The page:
Press Archive

SDSC Researcher Coauthors GGF Paper on P2P Networks

Explores ways to integrate peer-to-peer applications with Grid computing

Published 09/15/2005

SDSC researcher Karan Bhatia has coauthored a paper published in the Global Grid Forum (GGF). The paper, "Peer-to-Peer Requirements on the Open Grid Services Architecture Framework," explores how the emerging Open Grid Service Infrastructure (OGSI) framework can support the development of Peer-to-Peer (P2P) applications that can be integrated into more traditional high-performance computing (HPC) Grid environments. The principal authors are Bhatia, Per Brand of the Swedish Institute of Computer Science (SICS), Sergio Mendiola of Oracle Corporation, Alex Mallet of Microsoft, and Karlo Berket of the Lawrence Berkeley National Laboratory. The result of work by the OGSAP2P research group, the paper is part of the GGF Document Series available at The timely topic has also attracted media attention, and an article in Grid Computing Planet is posted at

Peer-to-peer systems such as Seti@home, Napster, and many others have assembled literally millions of peers to create resources that are unique in their power and capabilities. Now there is growing interest in both the enterprise and academic worlds in exploring possible synergies between Peer-to-Peer and Grid Computing. The idea is that peer resources, accessed through peer-to-peer applications, can become an important resource within the Grid Computing infrastructure, and peer-to-peer technologies can enable larger scale, higher performance Grid systems.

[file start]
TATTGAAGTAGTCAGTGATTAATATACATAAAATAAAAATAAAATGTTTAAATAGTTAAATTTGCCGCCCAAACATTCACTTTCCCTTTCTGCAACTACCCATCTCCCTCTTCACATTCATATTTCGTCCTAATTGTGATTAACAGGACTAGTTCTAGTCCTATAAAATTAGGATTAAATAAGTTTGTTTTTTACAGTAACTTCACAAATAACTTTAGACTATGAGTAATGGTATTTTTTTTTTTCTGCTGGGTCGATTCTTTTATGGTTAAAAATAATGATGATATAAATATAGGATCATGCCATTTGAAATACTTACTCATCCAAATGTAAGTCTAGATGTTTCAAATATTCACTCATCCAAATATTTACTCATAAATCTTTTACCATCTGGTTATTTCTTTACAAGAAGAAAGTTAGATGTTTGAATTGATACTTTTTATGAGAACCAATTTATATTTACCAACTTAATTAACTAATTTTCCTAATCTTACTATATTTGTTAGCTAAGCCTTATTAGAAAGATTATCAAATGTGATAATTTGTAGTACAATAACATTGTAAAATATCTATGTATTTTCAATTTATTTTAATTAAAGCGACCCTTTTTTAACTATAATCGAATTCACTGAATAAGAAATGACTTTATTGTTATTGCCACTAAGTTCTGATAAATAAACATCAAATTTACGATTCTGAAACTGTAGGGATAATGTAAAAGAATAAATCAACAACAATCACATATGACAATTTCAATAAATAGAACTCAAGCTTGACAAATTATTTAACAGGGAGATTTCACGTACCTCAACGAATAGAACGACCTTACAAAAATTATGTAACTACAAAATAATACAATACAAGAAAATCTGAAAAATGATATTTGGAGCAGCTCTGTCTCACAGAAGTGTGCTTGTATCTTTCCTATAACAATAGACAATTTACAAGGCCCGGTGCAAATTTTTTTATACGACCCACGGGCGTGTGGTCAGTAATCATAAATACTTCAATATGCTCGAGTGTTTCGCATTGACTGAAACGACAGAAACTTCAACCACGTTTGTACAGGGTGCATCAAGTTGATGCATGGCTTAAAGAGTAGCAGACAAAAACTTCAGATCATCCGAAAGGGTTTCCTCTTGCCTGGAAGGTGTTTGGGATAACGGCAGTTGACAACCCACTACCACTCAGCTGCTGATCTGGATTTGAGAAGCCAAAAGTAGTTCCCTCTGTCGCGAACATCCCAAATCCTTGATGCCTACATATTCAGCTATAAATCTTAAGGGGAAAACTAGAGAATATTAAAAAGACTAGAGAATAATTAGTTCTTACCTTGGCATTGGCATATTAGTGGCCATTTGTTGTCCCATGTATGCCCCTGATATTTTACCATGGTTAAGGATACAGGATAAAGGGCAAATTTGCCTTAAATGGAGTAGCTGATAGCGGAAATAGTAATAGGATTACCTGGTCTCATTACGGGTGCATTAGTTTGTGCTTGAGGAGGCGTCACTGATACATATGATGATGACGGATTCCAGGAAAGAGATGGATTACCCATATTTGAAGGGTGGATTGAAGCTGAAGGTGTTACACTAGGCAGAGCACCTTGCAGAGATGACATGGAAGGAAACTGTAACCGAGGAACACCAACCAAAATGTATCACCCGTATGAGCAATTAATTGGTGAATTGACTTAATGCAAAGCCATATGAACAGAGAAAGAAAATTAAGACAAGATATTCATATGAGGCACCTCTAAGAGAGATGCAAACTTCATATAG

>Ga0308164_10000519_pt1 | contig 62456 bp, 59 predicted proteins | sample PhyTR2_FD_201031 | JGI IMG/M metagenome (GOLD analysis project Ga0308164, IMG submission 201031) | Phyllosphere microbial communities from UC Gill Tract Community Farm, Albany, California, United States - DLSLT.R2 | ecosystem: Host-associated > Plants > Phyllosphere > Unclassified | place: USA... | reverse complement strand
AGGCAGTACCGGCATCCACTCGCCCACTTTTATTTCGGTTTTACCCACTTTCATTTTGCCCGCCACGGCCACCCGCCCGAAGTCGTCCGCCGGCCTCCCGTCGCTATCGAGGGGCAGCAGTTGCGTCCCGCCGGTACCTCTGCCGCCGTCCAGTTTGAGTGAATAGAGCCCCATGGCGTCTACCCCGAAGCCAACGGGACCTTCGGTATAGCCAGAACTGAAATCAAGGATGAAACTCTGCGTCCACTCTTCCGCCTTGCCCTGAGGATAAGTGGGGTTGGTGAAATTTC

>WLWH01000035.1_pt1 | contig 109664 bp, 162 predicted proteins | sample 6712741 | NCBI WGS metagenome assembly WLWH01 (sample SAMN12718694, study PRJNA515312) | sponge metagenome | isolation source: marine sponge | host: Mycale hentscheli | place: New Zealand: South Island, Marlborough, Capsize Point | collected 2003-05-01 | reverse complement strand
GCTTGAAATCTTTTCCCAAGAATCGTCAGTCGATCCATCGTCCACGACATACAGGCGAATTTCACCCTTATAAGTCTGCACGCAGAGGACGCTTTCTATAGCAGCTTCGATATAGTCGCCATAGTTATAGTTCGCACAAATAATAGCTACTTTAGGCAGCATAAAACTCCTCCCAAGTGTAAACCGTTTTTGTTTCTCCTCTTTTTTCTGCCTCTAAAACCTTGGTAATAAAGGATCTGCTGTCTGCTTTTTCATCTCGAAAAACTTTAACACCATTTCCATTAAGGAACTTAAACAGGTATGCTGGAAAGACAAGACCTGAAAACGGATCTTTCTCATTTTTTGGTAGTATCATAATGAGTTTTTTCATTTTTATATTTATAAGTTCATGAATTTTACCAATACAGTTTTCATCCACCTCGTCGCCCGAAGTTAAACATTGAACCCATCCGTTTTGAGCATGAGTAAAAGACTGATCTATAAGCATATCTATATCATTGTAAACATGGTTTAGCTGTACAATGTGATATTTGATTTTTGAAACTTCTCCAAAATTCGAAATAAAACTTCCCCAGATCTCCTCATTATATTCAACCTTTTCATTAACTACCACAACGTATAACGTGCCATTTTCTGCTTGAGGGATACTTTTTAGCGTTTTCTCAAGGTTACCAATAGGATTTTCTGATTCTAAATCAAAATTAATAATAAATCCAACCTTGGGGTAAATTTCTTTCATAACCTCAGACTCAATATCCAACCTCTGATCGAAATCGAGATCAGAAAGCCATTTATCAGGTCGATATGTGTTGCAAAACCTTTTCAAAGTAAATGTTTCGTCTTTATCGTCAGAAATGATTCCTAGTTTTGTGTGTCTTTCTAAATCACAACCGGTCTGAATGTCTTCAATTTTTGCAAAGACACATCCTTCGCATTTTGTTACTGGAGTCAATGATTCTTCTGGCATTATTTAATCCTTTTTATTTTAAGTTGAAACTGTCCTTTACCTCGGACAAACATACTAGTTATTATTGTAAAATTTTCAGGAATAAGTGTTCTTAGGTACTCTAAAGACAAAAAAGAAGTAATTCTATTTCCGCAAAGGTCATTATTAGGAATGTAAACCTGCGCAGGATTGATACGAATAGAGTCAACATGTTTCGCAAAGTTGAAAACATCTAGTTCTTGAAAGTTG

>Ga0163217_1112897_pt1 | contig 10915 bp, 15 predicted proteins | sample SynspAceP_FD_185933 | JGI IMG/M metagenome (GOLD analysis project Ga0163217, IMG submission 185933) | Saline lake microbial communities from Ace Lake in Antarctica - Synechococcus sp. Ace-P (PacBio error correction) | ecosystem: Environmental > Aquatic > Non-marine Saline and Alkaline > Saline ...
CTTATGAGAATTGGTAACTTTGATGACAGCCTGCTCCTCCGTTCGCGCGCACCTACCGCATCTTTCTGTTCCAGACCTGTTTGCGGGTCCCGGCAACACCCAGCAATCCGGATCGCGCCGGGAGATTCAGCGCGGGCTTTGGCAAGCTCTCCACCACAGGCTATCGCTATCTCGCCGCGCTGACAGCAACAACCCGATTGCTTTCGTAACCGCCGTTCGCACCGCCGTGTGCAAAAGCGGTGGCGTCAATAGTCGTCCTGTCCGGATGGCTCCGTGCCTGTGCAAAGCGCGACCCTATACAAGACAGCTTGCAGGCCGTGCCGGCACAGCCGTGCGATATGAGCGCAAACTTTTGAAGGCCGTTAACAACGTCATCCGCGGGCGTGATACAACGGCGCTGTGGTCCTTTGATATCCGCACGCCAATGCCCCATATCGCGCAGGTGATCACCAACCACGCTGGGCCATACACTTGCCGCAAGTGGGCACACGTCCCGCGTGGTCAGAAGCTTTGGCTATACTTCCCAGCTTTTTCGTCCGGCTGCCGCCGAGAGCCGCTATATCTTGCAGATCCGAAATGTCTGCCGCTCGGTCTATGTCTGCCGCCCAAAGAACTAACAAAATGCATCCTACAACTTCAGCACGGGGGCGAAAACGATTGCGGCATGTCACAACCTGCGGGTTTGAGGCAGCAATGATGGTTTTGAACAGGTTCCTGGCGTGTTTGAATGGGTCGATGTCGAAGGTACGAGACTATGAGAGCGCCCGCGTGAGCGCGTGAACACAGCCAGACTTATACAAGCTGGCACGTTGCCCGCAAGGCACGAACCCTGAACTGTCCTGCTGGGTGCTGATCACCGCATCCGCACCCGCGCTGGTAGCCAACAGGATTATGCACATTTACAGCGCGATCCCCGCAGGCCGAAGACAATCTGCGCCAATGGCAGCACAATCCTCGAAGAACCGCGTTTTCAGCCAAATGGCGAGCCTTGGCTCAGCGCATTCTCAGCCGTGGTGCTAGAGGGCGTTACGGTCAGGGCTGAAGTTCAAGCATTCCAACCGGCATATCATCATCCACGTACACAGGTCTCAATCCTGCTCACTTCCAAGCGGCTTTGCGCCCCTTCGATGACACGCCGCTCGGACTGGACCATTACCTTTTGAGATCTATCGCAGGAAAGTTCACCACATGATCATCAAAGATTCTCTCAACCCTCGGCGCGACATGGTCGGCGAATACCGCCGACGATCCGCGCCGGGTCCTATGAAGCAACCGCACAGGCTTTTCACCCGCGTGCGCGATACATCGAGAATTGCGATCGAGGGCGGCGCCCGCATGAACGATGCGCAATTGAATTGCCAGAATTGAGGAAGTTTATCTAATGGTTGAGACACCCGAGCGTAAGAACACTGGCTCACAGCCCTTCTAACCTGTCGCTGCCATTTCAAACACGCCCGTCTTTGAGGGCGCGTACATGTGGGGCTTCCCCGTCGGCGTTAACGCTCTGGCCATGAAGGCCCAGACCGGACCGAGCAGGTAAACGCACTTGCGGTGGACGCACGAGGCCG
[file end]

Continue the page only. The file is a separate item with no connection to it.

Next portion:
"The sheer number of desktop systems available today makes the potential advantages of interoperability between desktops and servers in a single grid system very compelling," said Bhatia. "Our work has focused on developing a set of requirements for Open Grid Services Architecture (OGSA) that can open the door to interoperable Peer-to-Peer applications." The researchers point out that combining P2P networks with Grid systems involves major challenges. Compared with Grid systems, P2P systems can have significant differences such as less stringent models of security and trust, the machine user acting as administrator, dynamic IP addresses, and different usage models including file sharing, instant messaging, and collaboration. The paper addresses these challenges in application use cases including PC grid computing applications, file sharing applications, P2P content delivery, and resource discovery. The researchers studied issues include scalability, connectivity, dynamic and distributed discovery, security, resource availability and failure management, location awareness, and group support.